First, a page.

The Soufan Group Morning Brief


On Tuesday morning, President-elect Donald Trump plans to nominate ExxonMobil CEO Rex Tillerson to be his secretary of state, according to people on the transition team. Tillerson, 64, is a veteran chief executive at the energy behemoth who has had extensive overseas business dealings, but his relationships with foreign leaders could complicate his confirmation prospects. Leading Republicans have expressed reservations about his years of work in Russia and the Middle East on behalf of Exxon, where he has worked for the past four decades.
Tillerson’s close ties to Russian President Vladimir Putin and other members of the Russian government have in particular raised eyebrows. The Kremlin bestowed the country’s Order of Friendship decoration on Tillerson after he struck a 2011 deal that gave Exxon access to prized Arctic resources and allowed Russian state oil company Rosneft to invest in Exxon concessions around the world. The Trump team is reportedly planning an aggressive public relations campaign to win confirmation for Tillerson, with former secretaries of state Condoleezza Rice and James Baker planning to go public Tuesday with their support, as well as former defense secretary Robert Gates. Washington Post, Wall Street Journal, New York Times
New Yorker: Steve Coll on Rex Tillerson’s Move from a Corporate Oil Sovereign to the State Department
President Obama moved Monday to preserve his copy of the 6,700-page Senate Torture Report, but will not declassify it now. Obama decided instead to place the report in his official presidential records, according to a letter White House Counsel Neil Eggleston sent to Sen. Dianne Feinstein on Friday. That means the full-length report will be subject to public requests in 2029, which would trigger a declassification process at that time. Politico, Guardian, Miami Herald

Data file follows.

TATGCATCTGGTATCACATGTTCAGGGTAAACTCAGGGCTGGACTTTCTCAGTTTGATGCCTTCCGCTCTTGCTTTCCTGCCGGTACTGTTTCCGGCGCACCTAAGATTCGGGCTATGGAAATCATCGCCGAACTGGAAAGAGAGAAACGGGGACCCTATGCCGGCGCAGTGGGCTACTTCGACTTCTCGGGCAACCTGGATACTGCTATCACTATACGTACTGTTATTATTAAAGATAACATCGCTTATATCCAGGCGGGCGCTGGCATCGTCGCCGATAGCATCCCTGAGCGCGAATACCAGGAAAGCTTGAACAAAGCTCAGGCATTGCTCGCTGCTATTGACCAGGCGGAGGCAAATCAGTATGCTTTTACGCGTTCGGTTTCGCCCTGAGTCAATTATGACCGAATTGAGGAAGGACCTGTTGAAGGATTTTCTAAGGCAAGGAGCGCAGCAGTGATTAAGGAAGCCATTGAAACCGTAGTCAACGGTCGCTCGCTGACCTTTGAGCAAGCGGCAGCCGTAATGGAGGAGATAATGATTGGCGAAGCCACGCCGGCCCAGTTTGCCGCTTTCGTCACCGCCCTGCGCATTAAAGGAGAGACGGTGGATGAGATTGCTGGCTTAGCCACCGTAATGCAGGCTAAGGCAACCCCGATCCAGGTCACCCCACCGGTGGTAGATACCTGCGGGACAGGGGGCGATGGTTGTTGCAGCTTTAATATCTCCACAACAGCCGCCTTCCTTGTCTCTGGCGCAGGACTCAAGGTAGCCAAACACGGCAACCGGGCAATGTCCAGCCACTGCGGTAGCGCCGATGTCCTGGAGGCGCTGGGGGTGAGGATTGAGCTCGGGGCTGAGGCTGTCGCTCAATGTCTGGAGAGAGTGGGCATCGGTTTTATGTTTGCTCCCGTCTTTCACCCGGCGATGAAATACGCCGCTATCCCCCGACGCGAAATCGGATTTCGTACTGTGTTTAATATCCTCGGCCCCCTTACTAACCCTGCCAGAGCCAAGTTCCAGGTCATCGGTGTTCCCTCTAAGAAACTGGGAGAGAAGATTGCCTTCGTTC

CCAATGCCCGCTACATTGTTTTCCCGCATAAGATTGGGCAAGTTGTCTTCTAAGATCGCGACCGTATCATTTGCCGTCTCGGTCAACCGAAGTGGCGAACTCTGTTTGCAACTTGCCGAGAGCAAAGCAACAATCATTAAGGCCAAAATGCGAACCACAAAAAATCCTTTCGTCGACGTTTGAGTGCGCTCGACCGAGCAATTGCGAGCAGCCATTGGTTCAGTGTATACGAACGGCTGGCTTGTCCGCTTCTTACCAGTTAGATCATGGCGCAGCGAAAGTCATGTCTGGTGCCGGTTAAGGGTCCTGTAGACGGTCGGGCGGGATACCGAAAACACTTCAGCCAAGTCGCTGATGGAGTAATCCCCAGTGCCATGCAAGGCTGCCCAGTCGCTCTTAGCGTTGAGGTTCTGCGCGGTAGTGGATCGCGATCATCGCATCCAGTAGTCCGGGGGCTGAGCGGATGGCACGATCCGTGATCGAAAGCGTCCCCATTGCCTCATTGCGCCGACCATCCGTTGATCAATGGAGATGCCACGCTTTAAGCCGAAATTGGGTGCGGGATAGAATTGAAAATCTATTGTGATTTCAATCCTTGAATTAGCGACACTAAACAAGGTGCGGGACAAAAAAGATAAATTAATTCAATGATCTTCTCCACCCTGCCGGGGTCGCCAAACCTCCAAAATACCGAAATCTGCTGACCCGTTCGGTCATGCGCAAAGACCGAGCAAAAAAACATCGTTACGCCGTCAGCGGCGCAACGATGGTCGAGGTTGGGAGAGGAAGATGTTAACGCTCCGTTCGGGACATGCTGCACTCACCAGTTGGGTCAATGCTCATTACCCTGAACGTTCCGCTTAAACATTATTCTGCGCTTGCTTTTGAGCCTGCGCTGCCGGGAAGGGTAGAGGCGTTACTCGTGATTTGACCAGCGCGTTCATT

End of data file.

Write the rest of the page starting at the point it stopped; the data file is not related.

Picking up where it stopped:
New York Times editorial: Declassify the Senate Torture Report

Trump-CIA fight over Russian election interference: Donald Trump’s belief that the CIA has become a political tool of the Obama administration appears to have come from Michael Flynn, his national security adviser, who has long believed that the intelligence agency has become politicized. New York Times
Related Op-Eds:
Washington Post: Trump Is Already Antagonizing the Intel Community - and That’s a Problem (By Michael Hayden)
Washington Post: Trump’s Dangerous Diss of the CIA (By Michael Gerson)
The Atlantic: Why Trump’s Republican Party Is Embracing Russia (By Peter Beinart)
New Yorker: Trump Isolates Himself with CIA Attack (By John Cassidy)
Flynn deputy: The naming of KT McFarland to be Michael Flynn’s deputy as the No. 2 national security adviser has also provoked criticism. McFarland has been out of government for three decades and is seen as an unlikely candidate for the pressure-filled job. Politico
Trump’s business ties: In a pair of tweets just after 11pm Monday night, Trump announced that he would hand over control of his businesses to his adult sons before his inauguration and vowed that the companies would make “no new deals” while he is in office. A previously scheduled press conference on Thursday where Trump promised to announce his plans for his businesses was canceled without explanation yesterday. Washington Post